A Two Dimensional Perspective in a Modern World

Dimension, in physics, is an expression of the character of a derived quantity in relation to fundamental quantities, without regard for its numerical value. In any system of measurement, such as the metric system, certain quantities are considered fundamental, and all others are derived from them. CLINK! The noise of the golf club hitting the ball reaches your ears, and at the sight of seeing the ball soar through the sky you notice that this is a prime example of two dimensional motion. The motion of an object that is shot, thrown, or in some other way launched into the air, such as a golf ball being hit into the air, is two dimensional because it will contain both x and y components. The ball’s trajectory is called the parabola. In the y direction, the ball is thrown upward with an initial velocity of Vy2, and the X direction is the ball being thrown forward with an initial velocity of Vx2.

Another good example of a 2 dimensional is firing a gun. When a bullet is shot out into the open, it will eventually hit the ground if there is no obstacles to stop it. This is because out the force of gravity being applied downward to the bullet. This is a very good example of 2-dimensional motion because it has a y and x component to it just like any other motion that consists of firing, throwing, or dismissal of an object into the air. Throw a ball at an angle up off a building. It is now a projectile, which is an object that is propelled by another force and continues to travel because of its own inertia. Watch at first as it travels at the angle that you threw it. When the ball’s velocity reaches zero, (which is its highest point), it begins to travel down to the ground while moving horizontally because its force is constant. This is an example of Projectile Motion. Projectile Motion is a nonlinear motion in which matter travels on a curved path or motion under the influence of gravity.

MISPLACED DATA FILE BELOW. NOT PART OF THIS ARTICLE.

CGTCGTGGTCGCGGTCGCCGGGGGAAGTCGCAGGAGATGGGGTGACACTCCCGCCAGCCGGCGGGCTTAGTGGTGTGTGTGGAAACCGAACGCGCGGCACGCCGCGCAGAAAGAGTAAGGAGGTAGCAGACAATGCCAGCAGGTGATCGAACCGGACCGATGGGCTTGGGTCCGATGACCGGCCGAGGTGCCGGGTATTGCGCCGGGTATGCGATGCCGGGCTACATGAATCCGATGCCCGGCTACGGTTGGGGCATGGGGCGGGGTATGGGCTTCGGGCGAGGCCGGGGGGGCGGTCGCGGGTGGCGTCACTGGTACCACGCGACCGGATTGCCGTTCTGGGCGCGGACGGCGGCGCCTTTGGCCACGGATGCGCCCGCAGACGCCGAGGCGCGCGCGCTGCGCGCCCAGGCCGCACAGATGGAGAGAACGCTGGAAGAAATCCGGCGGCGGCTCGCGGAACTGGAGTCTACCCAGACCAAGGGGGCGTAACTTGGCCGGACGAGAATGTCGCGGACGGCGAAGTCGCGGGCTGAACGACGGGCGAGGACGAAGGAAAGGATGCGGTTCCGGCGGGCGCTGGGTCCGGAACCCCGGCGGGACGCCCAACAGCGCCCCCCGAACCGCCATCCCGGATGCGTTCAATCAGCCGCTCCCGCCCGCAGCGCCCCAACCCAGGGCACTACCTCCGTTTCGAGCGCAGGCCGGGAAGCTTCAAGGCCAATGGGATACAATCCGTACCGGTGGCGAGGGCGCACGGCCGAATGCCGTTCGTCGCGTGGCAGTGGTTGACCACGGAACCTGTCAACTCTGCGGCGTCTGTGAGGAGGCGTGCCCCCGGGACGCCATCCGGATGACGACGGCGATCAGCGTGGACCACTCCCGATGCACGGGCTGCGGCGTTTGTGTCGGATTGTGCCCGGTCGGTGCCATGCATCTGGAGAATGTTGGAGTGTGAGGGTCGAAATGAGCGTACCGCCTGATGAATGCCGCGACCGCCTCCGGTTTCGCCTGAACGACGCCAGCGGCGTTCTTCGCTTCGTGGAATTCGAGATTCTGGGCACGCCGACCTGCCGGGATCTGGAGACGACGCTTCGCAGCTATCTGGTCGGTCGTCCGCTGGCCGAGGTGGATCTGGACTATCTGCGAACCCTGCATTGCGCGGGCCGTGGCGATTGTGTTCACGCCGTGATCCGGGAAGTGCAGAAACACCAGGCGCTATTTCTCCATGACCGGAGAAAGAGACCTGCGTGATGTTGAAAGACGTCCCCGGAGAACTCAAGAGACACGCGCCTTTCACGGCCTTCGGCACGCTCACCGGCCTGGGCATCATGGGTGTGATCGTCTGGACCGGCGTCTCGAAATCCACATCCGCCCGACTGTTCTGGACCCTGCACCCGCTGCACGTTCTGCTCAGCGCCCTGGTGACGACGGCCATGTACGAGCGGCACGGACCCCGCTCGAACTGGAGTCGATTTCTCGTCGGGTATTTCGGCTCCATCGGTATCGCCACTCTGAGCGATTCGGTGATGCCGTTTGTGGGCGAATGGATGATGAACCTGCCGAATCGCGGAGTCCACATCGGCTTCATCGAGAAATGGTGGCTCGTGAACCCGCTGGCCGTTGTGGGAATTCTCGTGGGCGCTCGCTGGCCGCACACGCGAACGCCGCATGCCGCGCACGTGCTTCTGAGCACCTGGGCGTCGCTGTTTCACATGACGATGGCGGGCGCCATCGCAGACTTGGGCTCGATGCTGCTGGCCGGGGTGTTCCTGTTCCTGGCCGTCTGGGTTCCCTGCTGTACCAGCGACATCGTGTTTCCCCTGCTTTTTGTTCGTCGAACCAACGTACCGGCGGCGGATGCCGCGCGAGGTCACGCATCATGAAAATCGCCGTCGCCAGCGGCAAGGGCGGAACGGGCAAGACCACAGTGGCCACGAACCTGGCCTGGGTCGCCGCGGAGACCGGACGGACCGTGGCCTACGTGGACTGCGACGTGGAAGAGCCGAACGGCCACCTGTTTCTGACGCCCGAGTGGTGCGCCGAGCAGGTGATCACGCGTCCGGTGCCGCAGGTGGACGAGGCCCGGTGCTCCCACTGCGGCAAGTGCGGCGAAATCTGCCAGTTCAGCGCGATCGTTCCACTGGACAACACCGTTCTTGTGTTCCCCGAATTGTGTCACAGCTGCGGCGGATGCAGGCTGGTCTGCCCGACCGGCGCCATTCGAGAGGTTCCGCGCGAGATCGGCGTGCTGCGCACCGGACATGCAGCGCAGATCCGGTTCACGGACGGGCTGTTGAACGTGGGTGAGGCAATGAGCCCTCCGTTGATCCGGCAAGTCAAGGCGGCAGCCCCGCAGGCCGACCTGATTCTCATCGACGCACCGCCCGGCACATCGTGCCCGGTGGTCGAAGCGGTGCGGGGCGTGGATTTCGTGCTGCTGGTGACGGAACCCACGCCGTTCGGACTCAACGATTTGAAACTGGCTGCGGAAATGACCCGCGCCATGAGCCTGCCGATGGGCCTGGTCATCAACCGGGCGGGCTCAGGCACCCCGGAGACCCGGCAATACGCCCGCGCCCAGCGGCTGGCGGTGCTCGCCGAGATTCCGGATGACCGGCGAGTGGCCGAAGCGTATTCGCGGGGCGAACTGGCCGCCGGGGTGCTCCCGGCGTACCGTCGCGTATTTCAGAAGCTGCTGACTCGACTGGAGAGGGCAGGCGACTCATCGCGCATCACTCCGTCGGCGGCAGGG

In the late 1500s a famous physicist, Galileo Galilei, was the first to accurately describe projectile motion and showed how the motion had separate components such as constant horizontal motion and the object would continue to accelerate downward because of gravity. Inertia is a large part of projectile motion because it explains precisely why an object continues to be in motion even after a force has stopped being exerted on it.